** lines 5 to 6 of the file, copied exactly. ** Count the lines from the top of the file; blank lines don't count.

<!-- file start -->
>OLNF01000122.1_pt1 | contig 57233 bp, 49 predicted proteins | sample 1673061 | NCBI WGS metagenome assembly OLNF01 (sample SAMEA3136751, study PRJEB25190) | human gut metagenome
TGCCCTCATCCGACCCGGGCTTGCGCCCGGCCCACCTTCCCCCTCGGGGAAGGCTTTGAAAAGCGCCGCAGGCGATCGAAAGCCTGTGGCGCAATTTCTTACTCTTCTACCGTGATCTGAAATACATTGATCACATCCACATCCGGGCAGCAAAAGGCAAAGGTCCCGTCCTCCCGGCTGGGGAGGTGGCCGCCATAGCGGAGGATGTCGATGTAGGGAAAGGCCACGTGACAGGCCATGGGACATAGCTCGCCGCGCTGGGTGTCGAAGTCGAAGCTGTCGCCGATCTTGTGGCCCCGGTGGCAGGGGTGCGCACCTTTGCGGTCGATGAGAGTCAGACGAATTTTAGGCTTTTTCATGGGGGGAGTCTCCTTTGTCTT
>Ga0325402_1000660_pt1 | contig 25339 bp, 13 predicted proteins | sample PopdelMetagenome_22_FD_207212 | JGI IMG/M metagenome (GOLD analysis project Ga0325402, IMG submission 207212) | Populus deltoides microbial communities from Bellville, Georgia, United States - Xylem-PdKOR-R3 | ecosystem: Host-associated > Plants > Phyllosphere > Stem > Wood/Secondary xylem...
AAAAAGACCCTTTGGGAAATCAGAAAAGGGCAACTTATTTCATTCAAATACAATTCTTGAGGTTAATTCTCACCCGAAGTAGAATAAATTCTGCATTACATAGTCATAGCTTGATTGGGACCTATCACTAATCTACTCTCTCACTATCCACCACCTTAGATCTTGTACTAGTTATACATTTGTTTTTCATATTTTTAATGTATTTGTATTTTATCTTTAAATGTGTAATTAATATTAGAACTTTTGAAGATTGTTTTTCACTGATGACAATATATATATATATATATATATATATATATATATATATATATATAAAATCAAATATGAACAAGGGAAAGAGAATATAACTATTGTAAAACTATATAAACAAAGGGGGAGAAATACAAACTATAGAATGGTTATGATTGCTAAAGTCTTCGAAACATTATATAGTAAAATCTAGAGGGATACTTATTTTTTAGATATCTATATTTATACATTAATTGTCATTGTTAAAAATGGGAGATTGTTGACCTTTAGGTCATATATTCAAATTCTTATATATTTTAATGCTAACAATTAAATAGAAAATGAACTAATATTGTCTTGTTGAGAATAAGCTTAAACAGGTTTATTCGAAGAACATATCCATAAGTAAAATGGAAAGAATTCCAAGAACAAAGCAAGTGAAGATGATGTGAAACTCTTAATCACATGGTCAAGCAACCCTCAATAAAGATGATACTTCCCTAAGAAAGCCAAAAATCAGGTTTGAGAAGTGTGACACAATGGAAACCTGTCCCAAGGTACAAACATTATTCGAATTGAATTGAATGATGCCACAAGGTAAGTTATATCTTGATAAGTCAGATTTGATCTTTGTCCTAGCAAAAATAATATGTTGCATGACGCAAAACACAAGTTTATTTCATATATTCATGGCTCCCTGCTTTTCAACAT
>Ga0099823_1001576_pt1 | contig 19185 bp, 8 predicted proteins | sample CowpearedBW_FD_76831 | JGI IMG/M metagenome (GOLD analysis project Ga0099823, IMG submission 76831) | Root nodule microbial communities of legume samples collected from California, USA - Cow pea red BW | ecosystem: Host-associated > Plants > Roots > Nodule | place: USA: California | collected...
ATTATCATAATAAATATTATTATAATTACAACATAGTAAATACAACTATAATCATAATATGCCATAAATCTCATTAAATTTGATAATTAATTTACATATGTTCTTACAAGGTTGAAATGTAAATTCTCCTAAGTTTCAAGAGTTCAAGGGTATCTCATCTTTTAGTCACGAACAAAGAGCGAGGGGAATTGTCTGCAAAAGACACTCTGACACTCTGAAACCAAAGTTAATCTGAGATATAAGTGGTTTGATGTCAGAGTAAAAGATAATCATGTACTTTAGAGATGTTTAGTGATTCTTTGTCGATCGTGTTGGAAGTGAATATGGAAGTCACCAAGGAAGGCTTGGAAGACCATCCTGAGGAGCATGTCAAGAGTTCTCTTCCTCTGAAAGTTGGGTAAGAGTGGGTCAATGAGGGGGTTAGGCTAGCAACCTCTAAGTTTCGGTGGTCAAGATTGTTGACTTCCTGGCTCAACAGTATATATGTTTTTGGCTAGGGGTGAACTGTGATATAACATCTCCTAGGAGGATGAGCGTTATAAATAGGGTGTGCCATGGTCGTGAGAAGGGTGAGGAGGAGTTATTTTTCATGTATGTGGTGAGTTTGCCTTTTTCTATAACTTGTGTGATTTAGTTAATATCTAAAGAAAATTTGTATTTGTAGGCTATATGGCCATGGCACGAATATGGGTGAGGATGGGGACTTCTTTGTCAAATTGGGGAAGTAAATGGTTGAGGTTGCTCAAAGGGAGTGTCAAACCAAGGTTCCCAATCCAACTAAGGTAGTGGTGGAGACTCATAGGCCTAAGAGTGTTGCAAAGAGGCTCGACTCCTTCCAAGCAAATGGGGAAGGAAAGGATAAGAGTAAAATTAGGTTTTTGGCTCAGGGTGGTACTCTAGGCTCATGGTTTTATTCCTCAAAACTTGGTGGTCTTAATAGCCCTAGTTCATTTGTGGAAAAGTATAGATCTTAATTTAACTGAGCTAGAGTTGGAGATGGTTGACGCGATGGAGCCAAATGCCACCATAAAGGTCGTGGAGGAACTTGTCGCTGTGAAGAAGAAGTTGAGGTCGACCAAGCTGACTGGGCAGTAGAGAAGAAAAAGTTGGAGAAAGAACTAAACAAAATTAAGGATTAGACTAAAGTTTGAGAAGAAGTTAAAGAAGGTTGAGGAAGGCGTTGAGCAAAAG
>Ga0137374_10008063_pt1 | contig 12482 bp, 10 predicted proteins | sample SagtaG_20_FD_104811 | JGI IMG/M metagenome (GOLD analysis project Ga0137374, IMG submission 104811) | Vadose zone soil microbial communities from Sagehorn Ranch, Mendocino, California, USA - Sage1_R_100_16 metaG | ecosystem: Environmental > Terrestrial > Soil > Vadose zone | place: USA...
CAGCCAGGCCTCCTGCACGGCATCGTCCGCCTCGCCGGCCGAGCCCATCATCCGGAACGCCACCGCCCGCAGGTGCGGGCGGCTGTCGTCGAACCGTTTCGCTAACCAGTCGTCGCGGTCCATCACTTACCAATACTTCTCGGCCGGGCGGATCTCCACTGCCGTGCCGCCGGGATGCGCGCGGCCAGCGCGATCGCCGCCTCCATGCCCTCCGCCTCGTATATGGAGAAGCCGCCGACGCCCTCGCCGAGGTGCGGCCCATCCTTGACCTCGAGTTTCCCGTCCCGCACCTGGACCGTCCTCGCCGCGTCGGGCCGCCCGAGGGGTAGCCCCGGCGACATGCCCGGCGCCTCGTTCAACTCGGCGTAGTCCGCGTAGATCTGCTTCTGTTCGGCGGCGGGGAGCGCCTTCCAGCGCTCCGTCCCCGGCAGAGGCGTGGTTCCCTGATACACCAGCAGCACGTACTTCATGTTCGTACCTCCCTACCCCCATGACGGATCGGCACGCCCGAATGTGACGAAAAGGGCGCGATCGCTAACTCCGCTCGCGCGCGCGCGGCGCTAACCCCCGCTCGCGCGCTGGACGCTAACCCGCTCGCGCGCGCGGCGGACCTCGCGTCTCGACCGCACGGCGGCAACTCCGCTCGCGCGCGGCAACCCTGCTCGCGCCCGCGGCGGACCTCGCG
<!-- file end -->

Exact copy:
>Ga0099823_1001576_pt1 | contig 19185 bp, 8 predicted proteins | sample CowpearedBW_FD_76831 | JGI IMG/M metagenome (GOLD analysis project Ga0099823, IMG submission 76831) | Root nodule microbial communities of legume samples collected from California, USA - Cow pea red BW | ecosystem: Host-associated > Plants > Roots > Nodule | place: USA: California | collected...
ATTATCATAATAAATATTATTATAATTACAACATAGTAAATACAACTATAATCATAATATGCCATAAATCTCATTAAATTTGATAATTAATTTACATATGTTCTTACAAGGTTGAAATGTAAATTCTCCTAAGTTTCAAGAGTTCAAGGGTATCTCATCTTTTAGTCACGAACAAAGAGCGAGGGGAATTGTCTGCAAAAGACACTCTGACACTCTGAAACCAAAGTTAATCTGAGATATAAGTGGTTTGATGTCAGAGTAAAAGATAATCATGTACTTTAGAGATGTTTAGTGATTCTTTGTCGATCGTGTTGGAAGTGAATATGGAAGTCACCAAGGAAGGCTTGGAAGACCATCCTGAGGAGCATGTCAAGAGTTCTCTTCCTCTGAAAGTTGGGTAAGAGTGGGTCAATGAGGGGGTTAGGCTAGCAACCTCTAAGTTTCGGTGGTCAAGATTGTTGACTTCCTGGCTCAACAGTATATATGTTTTTGGCTAGGGGTGAACTGTGATATAACATCTCCTAGGAGGATGAGCGTTATAAATAGGGTGTGCCATGGTCGTGAGAAGGGTGAGGAGGAGTTATTTTTCATGTATGTGGTGAGTTTGCCTTTTTCTATAACTTGTGTGATTTAGTTAATATCTAAAGAAAATTTGTATTTGTAGGCTATATGGCCATGGCACGAATATGGGTGAGGATGGGGACTTCTTTGTCAAATTGGGGAAGTAAATGGTTGAGGTTGCTCAAAGGGAGTGTCAAACCAAGGTTCCCAATCCAACTAAGGTAGTGGTGGAGACTCATAGGCCTAAGAGTGTTGCAAAGAGGCTCGACTCCTTCCAAGCAAATGGGGAAGGAAAGGATAAGAGTAAAATTAGGTTTTTGGCTCAGGGTGGTACTCTAGGCTCATGGTTTTATTCCTCAAAACTTGGTGGTCTTAATAGCCCTAGTTCATTTGTGGAAAAGTATAGATCTTAATTTAACTGAGCTAGAGTTGGAGATGGTTGACGCGATGGAGCCAAATGCCACCATAAAGGTCGTGGAGGAACTTGTCGCTGTGAAGAAGAAGTTGAGGTCGACCAAGCTGACTGGGCAGTAGAGAAGAAAAAGTTGGAGAAAGAACTAAACAAAATTAAGGATTAGACTAAAGTTTGAGAAGAAGTTAAAGAAGGTTGAGGAAGGCGTTGAGCAAAAG